Chair: Hong Xue (Beijing Normal University)

Speakers included academics, businesses and technical community from US, Switzerland, Hong Kong SAR, New Zealand and Malaysia.


This session talked about the following issues:

a)      Specific legal initiative, such as US new legislative initiative, especially protecting IP to use domain name system to enforce intellectual property rights. Intermediary liability has always been a big issue for the development of internet, cloud computing and its impact on intellectual property.

b)      Obviously, our focus of discussion has been on anti-counterfeit trade agreement. The forum shifting from multilateral to plurlateral, and the local response to this ACTA negotiation process.

A couple of lessons learned from the discussions.

Lesson 1 is that most people agree on the process for making IP law or policy should be opened and transparent. The secrecy of ACTA negotiation is really the wrong way to presume the IP interest and will not balance the whole system.

Lesson 2 is that internet property should be updated and refreshed. Internet property was created after industrial revolution and international IP regime has been going on for more than 100 years. However, we are now facing the new business model, new media environment and especially the new way of life. In order to make intellectual property effective, internet, in our new social media environment, to make it relevant to our real life, and need to be remixed, and recreated. Intellectual property is supposed to protect creation and stimulate originality. It should be able to be creative by itself. It should not be stifled and refused to respond to new business and media environment.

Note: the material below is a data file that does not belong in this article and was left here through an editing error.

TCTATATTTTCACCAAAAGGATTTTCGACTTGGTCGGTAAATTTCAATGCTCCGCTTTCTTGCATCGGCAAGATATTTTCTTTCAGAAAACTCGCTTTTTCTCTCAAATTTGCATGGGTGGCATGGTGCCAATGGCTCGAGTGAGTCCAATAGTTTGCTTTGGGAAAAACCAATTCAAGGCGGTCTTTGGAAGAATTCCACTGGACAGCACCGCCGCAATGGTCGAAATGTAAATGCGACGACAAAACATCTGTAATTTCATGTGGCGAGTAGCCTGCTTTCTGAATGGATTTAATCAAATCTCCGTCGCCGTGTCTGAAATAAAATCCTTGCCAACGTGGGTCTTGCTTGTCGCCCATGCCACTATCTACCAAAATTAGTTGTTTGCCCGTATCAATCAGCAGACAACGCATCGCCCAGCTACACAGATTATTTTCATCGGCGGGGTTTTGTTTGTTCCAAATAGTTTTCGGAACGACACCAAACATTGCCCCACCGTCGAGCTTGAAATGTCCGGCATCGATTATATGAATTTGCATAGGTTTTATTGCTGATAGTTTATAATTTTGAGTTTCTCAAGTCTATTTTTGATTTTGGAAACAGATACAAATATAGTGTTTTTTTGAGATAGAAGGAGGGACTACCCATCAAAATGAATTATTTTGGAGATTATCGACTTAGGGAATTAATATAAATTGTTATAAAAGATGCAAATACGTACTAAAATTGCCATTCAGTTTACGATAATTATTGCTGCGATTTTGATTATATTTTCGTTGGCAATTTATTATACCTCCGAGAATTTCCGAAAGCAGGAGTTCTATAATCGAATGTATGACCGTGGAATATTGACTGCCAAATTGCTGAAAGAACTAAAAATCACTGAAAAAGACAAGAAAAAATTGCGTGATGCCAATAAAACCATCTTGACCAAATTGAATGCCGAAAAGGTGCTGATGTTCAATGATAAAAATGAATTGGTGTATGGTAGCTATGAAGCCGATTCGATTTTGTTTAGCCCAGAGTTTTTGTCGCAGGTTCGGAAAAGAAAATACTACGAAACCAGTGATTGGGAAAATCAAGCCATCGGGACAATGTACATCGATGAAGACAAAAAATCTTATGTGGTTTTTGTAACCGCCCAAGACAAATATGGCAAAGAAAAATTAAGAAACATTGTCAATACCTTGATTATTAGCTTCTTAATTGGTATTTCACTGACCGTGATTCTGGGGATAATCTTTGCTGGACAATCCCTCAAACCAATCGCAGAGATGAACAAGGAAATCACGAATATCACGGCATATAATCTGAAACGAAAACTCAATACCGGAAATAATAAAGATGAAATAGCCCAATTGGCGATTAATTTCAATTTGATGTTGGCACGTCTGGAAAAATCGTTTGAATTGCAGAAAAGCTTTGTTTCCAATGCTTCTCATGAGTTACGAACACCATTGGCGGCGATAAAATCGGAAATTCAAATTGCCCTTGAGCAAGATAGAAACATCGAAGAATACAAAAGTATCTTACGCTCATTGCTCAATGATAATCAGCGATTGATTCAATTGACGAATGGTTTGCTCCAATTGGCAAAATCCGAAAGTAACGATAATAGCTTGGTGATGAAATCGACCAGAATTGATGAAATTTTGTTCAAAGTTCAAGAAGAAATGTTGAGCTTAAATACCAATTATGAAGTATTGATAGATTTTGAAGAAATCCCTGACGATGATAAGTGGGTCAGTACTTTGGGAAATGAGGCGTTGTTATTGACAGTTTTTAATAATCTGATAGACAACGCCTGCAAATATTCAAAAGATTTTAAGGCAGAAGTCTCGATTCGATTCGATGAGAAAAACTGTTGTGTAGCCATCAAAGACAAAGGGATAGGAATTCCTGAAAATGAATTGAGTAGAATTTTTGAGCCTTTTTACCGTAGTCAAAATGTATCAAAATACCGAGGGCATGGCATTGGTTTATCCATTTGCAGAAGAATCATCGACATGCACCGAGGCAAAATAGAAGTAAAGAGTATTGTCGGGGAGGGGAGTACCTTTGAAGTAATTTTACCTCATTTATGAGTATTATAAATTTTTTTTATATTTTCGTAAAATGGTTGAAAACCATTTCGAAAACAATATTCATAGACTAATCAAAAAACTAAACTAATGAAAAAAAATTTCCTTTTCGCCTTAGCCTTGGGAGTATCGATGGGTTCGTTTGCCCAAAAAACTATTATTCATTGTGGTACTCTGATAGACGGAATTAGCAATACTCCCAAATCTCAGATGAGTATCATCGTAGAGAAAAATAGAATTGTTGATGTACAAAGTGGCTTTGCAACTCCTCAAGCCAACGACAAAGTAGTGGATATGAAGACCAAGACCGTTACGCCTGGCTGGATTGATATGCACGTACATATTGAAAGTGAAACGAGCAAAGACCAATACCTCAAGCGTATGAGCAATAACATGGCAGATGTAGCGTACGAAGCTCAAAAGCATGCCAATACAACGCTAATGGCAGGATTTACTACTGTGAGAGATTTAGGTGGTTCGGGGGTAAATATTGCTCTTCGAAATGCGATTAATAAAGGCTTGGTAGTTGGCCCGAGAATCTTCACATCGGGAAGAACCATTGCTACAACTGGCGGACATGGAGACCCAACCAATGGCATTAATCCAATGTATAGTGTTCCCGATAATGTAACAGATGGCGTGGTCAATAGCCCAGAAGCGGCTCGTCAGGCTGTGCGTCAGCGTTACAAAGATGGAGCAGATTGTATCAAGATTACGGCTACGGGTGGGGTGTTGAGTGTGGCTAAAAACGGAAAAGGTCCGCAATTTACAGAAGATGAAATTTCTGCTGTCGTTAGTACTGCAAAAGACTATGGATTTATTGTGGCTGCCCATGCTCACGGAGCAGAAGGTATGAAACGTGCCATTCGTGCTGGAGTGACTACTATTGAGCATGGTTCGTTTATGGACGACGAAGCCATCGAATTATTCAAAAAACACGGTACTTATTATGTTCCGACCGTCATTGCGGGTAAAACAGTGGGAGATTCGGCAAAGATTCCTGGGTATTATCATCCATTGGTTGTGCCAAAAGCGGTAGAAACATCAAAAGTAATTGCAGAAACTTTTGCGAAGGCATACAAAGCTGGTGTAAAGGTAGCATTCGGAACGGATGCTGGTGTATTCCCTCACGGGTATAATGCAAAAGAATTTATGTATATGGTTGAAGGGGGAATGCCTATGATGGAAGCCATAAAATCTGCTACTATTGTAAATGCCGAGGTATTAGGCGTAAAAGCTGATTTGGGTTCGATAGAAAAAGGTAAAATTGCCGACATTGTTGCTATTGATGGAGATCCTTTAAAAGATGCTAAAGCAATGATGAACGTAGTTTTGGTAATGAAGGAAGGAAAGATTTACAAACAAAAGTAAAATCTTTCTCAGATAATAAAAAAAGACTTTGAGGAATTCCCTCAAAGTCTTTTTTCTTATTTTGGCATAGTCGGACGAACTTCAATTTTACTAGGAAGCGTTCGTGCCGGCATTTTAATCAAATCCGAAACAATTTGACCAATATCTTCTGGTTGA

Lesson 3 is that we believe intellectual property is only a link of the whole social life, so it should be accessed in a wider context and take into account the impact on consumer protection, on business competition and especially on human right protection, including but not limited to privacy and free speech.

Prof. Xue was also panelists of the other two parallel sessions, i.e. ICANN and New gTLD and International Law Enforcement. The conference materials are on the website.

ICANN meeting in Singapore immediately followed the regional IGF. After more than 10 years’ debates and 6 years’ policy making and despite pressure from GAC and USG, ICANN Board finally approved the new gTLD program around 12:00pm on June 20, 2011.  Few people applauded at the decision but many others were too tired and fed up by the long process to be excited.

Prof. Xue raised a visionary question at the Public Forum but was interrupted by the stepping down Chair of Board who seemed wanting to spend most of the time ceremonially, well for his friend. The question is about the implementation of the so-called trademark clearing house. Not only non-Latin trademarks could be excluded as “device marks” by a database operators who know nothing about the trademark scripts, but the trademark service providers without knowledge of Chinese language would deem the domain names in simplified characters not visually similar to the trademark in traditional characters, vice verse. It seems the very technical variants table would have to be referred by both the database operator and verification center to prevent “variant-squatting” in new gTLD process. Unfortunately ICANN Board did not have the chance to listen to such important view.